Cinema Canada: How do you choose the material you’re going to shoot for the voice-over?

Alanis Obomsawin: It depends on what’s there. I go by the surroundings of the people I’m talking to and what they do. I make sure I cover myself.

Cinema Canada: Since your first film, you’ve had a tendency to begin a project by recording sound before you start shooting.

Alanis Obomsawin: I come from a culture of storytelling, and I’m used to listening to people speak. For me, every human story, every life matters. I’m interested in everyone’s life – what they’ve gone through, how they live, how they feel, how their spirits are. And I don’t cease to be excited about that. And I think the sound of the voice is very, very important to me. Of course, I love the image, but the voice is very important. I make sure I record whatever natural sounds the people hear locally – the bush, the animals, the music, the songs. I take particular care of music in all the films. When I’m on location, I always look for the performers, because I like to hear their music and have their presence in the films.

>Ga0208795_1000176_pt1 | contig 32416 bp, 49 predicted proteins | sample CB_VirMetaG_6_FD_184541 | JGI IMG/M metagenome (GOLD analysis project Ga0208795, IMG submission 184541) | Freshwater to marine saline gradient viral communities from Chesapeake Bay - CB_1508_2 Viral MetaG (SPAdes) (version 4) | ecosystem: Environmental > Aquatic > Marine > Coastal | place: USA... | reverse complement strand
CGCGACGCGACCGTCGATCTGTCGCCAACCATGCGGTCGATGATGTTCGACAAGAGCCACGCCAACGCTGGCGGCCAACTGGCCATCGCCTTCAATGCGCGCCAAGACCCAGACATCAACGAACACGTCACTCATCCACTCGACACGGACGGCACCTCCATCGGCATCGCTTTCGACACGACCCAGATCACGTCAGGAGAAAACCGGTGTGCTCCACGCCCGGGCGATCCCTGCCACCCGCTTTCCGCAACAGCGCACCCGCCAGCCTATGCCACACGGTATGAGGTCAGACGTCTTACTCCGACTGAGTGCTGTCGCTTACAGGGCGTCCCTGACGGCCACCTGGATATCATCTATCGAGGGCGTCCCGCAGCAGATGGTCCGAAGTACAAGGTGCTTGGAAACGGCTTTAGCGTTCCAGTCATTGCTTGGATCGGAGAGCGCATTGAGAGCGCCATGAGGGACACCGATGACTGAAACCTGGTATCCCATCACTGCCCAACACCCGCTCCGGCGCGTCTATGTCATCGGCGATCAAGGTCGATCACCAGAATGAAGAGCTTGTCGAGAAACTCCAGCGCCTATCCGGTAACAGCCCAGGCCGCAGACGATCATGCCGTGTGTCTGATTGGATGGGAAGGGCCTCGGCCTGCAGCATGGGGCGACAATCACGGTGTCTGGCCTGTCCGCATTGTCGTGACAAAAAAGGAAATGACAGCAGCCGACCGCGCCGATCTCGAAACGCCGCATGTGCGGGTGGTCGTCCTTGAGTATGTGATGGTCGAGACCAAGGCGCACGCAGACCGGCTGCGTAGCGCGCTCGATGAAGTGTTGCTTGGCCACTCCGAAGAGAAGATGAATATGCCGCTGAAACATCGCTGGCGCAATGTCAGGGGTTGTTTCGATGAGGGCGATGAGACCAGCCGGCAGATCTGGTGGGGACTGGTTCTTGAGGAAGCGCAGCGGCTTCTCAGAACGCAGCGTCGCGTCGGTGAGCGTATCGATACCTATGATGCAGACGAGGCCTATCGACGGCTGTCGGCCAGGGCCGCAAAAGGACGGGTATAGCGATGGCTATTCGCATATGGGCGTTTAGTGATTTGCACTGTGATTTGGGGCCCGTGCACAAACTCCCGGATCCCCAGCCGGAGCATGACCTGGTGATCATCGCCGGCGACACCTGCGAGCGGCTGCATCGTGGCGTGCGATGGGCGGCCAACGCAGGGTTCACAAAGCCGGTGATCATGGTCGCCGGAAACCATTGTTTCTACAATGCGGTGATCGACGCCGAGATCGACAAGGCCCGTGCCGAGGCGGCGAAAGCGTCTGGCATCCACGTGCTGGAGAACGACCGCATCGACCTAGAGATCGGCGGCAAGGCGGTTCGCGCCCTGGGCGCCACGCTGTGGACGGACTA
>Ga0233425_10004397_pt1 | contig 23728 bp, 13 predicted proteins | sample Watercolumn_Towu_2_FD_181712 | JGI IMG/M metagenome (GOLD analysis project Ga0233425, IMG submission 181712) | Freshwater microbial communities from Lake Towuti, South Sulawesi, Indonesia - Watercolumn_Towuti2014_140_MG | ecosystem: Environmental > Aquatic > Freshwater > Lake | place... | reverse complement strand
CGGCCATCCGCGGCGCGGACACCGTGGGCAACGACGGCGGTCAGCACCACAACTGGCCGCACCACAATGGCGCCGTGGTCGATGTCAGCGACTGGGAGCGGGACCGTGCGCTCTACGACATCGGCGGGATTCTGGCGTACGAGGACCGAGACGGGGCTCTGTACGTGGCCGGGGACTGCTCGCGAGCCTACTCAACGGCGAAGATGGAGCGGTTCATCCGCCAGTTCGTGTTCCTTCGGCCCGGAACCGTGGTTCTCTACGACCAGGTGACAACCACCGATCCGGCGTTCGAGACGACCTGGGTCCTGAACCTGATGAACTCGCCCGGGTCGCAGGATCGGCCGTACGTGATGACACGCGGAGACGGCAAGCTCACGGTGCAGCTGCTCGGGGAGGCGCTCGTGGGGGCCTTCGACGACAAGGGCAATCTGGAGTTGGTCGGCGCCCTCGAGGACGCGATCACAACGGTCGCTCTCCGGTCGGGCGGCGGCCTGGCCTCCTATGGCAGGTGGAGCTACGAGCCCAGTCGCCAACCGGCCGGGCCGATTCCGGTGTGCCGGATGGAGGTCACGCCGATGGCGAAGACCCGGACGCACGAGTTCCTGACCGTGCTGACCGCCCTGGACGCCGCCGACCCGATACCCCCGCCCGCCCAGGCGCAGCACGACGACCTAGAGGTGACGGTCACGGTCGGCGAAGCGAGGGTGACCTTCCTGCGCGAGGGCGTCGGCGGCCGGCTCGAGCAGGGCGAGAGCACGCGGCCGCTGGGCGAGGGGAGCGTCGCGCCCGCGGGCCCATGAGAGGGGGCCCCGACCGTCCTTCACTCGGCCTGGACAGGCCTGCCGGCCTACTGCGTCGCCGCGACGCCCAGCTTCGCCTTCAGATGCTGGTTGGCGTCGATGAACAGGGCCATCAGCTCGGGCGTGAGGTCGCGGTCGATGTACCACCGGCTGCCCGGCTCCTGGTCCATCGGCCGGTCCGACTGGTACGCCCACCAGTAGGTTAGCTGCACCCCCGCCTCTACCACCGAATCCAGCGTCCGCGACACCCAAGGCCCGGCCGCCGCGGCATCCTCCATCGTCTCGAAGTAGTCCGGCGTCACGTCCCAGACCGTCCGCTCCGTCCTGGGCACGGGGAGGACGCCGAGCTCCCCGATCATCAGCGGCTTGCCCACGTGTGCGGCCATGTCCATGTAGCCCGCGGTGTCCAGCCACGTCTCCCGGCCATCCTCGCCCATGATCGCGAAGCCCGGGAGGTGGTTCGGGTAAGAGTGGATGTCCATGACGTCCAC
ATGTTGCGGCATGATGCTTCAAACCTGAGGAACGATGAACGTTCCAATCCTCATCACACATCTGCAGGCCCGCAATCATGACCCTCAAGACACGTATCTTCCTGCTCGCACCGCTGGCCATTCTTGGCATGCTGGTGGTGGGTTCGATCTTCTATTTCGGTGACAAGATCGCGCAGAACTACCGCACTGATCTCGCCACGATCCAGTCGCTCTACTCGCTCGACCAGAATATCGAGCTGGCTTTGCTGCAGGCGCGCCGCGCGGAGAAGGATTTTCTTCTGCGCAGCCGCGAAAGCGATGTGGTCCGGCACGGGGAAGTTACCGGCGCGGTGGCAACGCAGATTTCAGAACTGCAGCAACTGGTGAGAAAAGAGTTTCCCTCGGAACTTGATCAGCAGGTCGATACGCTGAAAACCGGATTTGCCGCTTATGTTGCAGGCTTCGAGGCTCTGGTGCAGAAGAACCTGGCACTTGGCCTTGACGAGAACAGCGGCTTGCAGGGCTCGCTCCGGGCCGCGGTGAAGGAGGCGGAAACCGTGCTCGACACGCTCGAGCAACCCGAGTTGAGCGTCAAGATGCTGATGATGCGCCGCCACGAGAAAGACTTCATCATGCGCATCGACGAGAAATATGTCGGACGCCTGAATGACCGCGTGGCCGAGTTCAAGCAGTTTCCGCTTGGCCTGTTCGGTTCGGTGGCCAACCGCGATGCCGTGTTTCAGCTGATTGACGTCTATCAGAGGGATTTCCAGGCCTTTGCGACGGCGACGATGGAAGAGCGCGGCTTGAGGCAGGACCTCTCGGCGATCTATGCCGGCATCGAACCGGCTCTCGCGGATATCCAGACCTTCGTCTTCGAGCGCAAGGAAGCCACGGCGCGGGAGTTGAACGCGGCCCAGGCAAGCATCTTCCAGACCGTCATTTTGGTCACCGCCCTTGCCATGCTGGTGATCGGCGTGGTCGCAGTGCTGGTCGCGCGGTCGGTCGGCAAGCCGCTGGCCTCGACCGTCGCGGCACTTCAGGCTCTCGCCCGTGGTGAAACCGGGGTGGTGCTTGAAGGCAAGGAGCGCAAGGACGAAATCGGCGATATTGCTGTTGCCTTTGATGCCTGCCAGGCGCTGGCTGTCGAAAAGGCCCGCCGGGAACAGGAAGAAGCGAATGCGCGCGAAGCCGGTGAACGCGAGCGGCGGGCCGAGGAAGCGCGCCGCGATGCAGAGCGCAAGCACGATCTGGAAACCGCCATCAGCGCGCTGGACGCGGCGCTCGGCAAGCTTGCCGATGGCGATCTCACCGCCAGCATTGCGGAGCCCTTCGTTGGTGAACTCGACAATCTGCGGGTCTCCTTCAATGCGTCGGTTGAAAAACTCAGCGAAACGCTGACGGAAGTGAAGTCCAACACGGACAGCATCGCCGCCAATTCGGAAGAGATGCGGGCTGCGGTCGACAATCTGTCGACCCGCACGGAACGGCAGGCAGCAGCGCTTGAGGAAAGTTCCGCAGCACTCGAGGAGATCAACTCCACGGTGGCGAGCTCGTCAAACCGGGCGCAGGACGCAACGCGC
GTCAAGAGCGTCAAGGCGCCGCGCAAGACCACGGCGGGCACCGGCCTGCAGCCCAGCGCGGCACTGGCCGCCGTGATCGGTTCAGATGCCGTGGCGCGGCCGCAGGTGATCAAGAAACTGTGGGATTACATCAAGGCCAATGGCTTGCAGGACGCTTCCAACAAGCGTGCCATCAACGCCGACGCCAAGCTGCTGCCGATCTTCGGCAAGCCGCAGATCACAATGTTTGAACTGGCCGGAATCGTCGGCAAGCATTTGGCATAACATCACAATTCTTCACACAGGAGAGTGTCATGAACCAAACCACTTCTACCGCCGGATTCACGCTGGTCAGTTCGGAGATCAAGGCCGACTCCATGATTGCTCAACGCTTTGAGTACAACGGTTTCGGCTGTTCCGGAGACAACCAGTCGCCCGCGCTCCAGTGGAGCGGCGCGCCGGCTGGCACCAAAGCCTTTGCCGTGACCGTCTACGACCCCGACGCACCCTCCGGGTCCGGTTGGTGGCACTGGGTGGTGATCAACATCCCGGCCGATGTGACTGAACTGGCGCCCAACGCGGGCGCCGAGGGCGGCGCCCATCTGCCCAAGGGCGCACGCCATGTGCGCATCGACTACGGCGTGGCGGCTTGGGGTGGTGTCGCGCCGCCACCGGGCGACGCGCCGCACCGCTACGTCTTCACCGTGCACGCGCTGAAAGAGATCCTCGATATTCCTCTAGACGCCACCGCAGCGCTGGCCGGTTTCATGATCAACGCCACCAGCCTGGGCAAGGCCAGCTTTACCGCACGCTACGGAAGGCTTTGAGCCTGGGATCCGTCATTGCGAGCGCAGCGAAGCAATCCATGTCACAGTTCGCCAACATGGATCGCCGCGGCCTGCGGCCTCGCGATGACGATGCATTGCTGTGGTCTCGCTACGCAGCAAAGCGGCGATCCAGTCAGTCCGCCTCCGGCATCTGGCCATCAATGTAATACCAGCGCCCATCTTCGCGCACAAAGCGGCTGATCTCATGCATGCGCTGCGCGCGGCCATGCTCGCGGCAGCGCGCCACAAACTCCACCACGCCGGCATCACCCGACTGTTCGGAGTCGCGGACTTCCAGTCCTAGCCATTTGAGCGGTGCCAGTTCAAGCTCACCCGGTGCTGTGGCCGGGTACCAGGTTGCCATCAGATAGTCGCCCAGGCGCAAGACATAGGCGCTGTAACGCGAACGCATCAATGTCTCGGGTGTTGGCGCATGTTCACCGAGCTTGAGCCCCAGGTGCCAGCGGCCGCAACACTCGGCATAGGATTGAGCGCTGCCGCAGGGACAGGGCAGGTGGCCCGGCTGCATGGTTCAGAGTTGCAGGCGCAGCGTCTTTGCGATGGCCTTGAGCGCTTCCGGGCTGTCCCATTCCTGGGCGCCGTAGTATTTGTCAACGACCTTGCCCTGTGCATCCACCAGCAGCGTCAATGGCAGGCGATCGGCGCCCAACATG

Cinema Canada: Do native people work on your films in other ways?

Alanis Obomsawin: All my assistants are always natives of the area I fought very hard for that from the beginning. Once, we brought a young guy, called Louis Echaquan, to Montreal, and we trained him as a professional soundman. He worked on many of my projects – thank Go I had him on Mother of Many Children. With Richard Cardinal, I had Richard’s brother, Charlie, for a large part of the shooting. He could draw, so we made a storyboard for the shots that re-created Richard’s early life. Charlie came with me to most of the locations before the shoot and talked to me about how it was and where things happened. I would love to have an Indian crew – that’s for sure. But of course, there are also Film Board people that I like to work with.